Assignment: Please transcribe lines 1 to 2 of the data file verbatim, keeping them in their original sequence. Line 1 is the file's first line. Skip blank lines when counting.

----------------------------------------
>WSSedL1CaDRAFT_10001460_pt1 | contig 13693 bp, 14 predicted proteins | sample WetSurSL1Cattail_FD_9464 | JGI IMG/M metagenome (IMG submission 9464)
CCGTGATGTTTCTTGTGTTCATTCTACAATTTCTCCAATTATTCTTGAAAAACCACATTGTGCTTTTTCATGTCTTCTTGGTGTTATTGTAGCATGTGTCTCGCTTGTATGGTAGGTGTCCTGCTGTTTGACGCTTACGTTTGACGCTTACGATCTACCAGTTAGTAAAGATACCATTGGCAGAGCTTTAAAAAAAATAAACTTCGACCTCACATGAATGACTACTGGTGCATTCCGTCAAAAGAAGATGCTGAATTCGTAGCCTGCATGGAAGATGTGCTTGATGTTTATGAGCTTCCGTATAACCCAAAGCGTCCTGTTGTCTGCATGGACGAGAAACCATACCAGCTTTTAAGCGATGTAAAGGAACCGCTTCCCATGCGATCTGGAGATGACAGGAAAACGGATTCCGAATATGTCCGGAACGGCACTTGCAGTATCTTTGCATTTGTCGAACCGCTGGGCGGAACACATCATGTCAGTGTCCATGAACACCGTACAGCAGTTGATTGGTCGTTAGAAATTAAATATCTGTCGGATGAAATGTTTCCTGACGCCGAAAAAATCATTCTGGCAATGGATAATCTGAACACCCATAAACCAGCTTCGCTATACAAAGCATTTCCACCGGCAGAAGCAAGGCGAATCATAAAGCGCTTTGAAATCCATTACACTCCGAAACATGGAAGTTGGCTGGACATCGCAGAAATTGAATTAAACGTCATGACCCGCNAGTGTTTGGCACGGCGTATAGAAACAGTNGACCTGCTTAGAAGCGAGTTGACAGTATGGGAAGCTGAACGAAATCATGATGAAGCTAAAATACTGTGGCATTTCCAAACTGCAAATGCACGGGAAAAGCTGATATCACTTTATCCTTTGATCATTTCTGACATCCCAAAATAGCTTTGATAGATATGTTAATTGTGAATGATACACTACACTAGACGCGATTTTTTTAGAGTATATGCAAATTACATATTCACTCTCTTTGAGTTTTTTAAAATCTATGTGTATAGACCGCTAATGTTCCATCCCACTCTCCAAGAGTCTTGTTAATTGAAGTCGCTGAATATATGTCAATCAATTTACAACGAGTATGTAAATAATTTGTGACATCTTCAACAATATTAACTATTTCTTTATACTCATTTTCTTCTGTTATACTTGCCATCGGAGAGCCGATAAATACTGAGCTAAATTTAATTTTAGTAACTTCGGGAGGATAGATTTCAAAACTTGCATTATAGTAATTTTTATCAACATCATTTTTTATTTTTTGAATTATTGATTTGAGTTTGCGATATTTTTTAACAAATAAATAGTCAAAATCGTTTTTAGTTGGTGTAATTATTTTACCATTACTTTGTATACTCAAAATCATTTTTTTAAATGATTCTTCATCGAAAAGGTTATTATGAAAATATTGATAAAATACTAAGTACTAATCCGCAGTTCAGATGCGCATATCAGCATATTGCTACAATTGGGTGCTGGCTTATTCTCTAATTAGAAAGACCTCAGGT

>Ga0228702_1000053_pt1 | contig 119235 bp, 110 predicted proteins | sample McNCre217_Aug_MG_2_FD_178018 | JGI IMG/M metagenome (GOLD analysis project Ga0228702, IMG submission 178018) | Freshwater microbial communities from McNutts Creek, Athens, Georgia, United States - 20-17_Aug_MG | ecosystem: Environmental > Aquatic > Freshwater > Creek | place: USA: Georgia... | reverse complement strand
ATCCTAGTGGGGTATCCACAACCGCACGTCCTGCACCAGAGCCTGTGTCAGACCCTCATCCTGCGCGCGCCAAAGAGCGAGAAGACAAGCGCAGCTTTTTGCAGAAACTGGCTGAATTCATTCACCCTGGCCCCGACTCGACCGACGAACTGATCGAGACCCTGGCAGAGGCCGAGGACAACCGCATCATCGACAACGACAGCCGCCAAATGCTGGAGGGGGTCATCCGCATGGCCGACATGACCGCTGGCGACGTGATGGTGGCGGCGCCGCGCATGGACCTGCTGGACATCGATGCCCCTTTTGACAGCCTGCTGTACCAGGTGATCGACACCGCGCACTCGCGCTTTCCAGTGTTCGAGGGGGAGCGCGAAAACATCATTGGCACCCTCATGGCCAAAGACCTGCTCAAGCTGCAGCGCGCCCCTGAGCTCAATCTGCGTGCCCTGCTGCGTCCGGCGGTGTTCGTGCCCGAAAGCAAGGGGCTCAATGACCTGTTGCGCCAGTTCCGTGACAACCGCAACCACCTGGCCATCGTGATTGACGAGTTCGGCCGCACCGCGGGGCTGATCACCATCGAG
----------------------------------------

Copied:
>WSSedL1CaDRAFT_10001460_pt1 | contig 13693 bp, 14 predicted proteins | sample WetSurSL1Cattail_FD_9464 | JGI IMG/M metagenome (IMG submission 9464)
CCGTGATGTTTCTTGTGTTCATTCTACAATTTCTCCAATTATTCTTGAAAAACCACATTGTGCTTTTTCATGTCTTCTTGGTGTTATTGTAGCATGTGTCTCGCTTGTATGGTAGGTGTCCTGCTGTTTGACGCTTACGTTTGACGCTTACGATCTACCAGTTAGTAAAGATACCATTGGCAGAGCTTTAAAAAAAATAAACTTCGACCTCACATGAATGACTACTGGTGCATTCCGTCAAAAGAAGATGCTGAATTCGTAGCCTGCATGGAAGATGTGCTTGATGTTTATGAGCTTCCGTATAACCCAAAGCGTCCTGTTGTCTGCATGGACGAGAAACCATACCAGCTTTTAAGCGATGTAAAGGAACCGCTTCCCATGCGATCTGGAGATGACAGGAAAACGGATTCCGAATATGTCCGGAACGGCACTTGCAGTATCTTTGCATTTGTCGAACCGCTGGGCGGAACACATCATGTCAGTGTCCATGAACACCGTACAGCAGTTGATTGGTCGTTAGAAATTAAATATCTGTCGGATGAAATGTTTCCTGACGCCGAAAAAATCATTCTGGCAATGGATAATCTGAACACCCATAAACCAGCTTCGCTATACAAAGCATTTCCACCGGCAGAAGCAAGGCGAATCATAAAGCGCTTTGAAATCCATTACACTCCGAAACATGGAAGTTGGCTGGACATCGCAGAAATTGAATTAAACGTCATGACCCGCNAGTGTTTGGCACGGCGTATAGAAACAGTNGACCTGCTTAGAAGCGAGTTGACAGTATGGGAAGCTGAACGAAATCATGATGAAGCTAAAATACTGTGGCATTTCCAAACTGCAAATGCACGGGAAAAGCTGATATCACTTTATCCTTTGATCATTTCTGACATCCCAAAATAGCTTTGATAGATATGTTAATTGTGAATGATACACTACACTAGACGCGATTTTTTTAGAGTATATGCAAATTACATATTCACTCTCTTTGAGTTTTTTAAAATCTATGTGTATAGACCGCTAATGTTCCATCCCACTCTCCAAGAGTCTTGTTAATTGAAGTCGCTGAATATATGTCAATCAATTTACAACGAGTATGTAAATAATTTGTGACATCTTCAACAATATTAACTATTTCTTTATACTCATTTTCTTCTGTTATACTTGCCATCGGAGAGCCGATAAATACTGAGCTAAATTTAATTTTAGTAACTTCGGGAGGATAGATTTCAAAACTTGCATTATAGTAATTTTTATCAACATCATTTTTTATTTTTTGAATTATTGATTTGAGTTTGCGATATTTTTTAACAAATAAATAGTCAAAATCGTTTTTAGTTGGTGTAATTATTTTACCATTACTTTGTATACTCAAAATCATTTTTTTAAATGATTCTTCATCGAAAAGGTTATTATGAAAATATTGATAAAATACTAAGTACTAATCCGCAGTTCAGATGCGCATATCAGCATATTGCTACAATTGGGTGCTGGCTTATTCTCTAATTAGAAAGACCTCAGGT